The perception by clients of cold calling by DFR members to people thought to need debt advice is in sharp decline. Between 2012 and 2013 incidences in which the initial contact was thought to have been made by a DRF member rather than by a potential client more than halved, to 16 per cent of respondents.

The research showed ‘a strong desire to leave the debtor population’ among those seeking help, adding: ‘DRF members’ clients expect prompt rehabilitation to the mainstream population of personal finance consumers’, suggesting: ‘To a large extent, the economic recovery derived from consumer confidence could be deemed as dependent on this.

Regarding the high levels of satisfaction, the research notes: ‘Average performance ratings were in the range of good to outstanding, irrespective of demographic subset… Of course, there will always be some element of respite or relief that biases ratings in favour of advisers and providers because the inability to repay debts can be stressful and borrowers, who use an intermediary, free or fee-charging, are effectively handing their burden to a third party’.

For this reason, the levels of informed choice apparent in these survey results are important because they demonstrate that the vulnerability of indebtedness has been removed promptly and handled with integrity.’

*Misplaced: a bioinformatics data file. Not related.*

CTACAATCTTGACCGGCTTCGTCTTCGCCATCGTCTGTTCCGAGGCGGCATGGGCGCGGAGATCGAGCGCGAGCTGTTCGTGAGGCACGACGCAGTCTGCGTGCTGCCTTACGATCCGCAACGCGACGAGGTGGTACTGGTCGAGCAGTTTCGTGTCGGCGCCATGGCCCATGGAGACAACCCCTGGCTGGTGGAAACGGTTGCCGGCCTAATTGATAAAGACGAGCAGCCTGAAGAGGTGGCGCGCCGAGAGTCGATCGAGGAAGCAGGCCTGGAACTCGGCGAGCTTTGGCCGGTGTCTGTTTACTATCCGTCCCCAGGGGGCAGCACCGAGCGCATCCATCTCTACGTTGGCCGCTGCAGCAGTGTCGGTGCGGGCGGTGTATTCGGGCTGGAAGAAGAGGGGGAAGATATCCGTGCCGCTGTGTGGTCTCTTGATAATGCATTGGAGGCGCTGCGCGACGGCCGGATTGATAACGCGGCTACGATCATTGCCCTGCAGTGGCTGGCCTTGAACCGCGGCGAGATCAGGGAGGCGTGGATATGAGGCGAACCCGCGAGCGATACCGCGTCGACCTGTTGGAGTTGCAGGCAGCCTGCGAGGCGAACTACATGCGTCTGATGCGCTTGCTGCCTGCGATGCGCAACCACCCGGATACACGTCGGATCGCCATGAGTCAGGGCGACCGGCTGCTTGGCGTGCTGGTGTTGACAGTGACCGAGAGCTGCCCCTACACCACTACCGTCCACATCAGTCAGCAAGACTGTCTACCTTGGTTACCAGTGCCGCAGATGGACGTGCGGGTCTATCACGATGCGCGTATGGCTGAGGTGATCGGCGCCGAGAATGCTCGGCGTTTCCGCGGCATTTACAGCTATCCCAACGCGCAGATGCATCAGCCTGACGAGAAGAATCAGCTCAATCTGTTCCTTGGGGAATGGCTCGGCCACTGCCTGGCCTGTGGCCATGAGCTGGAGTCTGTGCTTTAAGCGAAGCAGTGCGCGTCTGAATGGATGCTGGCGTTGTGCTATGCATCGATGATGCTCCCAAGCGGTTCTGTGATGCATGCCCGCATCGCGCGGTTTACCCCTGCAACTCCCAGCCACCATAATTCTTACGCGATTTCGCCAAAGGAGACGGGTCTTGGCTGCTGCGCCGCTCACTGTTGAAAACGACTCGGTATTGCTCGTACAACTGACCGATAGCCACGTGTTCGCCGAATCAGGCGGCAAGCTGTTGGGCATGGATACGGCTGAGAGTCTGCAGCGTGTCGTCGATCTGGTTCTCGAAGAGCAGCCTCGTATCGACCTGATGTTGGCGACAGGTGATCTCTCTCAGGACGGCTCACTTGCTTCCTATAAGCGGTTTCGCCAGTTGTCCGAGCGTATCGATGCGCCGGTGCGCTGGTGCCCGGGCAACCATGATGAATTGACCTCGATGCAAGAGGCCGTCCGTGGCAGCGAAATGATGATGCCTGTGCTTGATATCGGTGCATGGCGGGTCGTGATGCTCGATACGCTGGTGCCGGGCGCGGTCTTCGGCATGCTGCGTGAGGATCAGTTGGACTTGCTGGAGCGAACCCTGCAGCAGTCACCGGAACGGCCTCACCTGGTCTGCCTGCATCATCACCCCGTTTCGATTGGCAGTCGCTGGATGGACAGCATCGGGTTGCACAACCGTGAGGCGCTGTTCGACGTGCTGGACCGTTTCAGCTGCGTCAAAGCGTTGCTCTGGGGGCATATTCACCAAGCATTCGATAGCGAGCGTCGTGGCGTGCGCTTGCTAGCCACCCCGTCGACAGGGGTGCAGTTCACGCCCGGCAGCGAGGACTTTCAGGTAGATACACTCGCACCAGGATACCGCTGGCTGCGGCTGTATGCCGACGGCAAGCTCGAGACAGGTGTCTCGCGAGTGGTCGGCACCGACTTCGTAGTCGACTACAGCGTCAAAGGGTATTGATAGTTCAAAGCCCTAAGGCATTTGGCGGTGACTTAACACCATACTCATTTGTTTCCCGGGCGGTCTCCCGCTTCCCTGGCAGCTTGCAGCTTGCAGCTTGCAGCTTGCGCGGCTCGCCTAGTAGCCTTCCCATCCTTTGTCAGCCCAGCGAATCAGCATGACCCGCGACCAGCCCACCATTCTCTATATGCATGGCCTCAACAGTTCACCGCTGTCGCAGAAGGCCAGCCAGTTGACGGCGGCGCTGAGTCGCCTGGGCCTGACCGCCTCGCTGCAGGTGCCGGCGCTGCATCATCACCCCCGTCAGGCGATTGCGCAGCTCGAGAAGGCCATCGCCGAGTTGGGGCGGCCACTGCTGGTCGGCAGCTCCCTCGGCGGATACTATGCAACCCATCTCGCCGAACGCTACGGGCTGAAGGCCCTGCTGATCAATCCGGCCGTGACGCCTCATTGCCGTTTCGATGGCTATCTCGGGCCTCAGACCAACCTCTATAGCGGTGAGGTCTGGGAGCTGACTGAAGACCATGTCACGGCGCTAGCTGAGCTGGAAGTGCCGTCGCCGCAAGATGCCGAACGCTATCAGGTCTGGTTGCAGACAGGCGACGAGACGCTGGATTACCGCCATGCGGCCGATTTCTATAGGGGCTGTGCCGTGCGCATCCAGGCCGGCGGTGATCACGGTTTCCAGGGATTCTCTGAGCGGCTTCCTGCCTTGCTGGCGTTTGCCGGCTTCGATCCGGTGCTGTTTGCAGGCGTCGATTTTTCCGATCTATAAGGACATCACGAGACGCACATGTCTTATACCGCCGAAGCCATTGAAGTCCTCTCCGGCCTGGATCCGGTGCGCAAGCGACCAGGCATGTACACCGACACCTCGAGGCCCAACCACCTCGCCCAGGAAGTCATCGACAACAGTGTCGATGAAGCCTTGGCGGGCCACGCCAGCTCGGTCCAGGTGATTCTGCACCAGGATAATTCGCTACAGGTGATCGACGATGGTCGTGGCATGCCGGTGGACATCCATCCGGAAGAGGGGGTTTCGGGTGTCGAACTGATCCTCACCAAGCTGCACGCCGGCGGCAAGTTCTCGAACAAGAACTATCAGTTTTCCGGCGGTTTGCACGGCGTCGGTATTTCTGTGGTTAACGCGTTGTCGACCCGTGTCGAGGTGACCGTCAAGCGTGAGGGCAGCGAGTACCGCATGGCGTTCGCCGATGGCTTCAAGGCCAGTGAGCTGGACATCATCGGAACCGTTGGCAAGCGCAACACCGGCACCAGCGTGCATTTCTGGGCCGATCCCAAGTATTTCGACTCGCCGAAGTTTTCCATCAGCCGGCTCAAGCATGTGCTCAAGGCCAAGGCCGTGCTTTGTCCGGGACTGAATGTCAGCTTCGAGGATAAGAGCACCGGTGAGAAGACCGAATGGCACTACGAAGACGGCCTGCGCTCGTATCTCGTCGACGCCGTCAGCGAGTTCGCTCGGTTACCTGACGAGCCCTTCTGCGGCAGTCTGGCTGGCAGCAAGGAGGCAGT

But the researchers warn that creditors need to look at their procedures. While the proportion of respondents reporting that creditors had made contact prior to the debtor signing a debt-resolution contract of some sort fell from 87.2 per cent in 2012 to 81.5 per cent in 2013, the proportion reporting contact from creditors after such a contract had been signed (when creditor chasing should cease) rose from 21.8 per cent in 2012 to 40.8 per cent in 2013.

The report raises a range of other serious concerns about creditor behaviour.

There is a strong message to creditors in that debtors may experience intervention and debt collection differently to how it is intended.’

The apparent forbearance towards the over-60s compared with other age ranges, the significantly lower incomes of women debtors, the higher debt to income ratio of those from minority communities, the similarity of experiences irrespective of health and the comparative lack of forbearance towards mortgaged home owners and especially those with children, all have a bearing of public perceptions of financial services.

It adds: ‘It is not acceptable when this is perceived as prejudiced, and least of all when experienced as such by some of the more vulnerable sub-sets of the debtor population.’

In terms of women’s experience in particular, the research states: ‘There is a very real question about who is carrying the burden of personal debt in the UK’.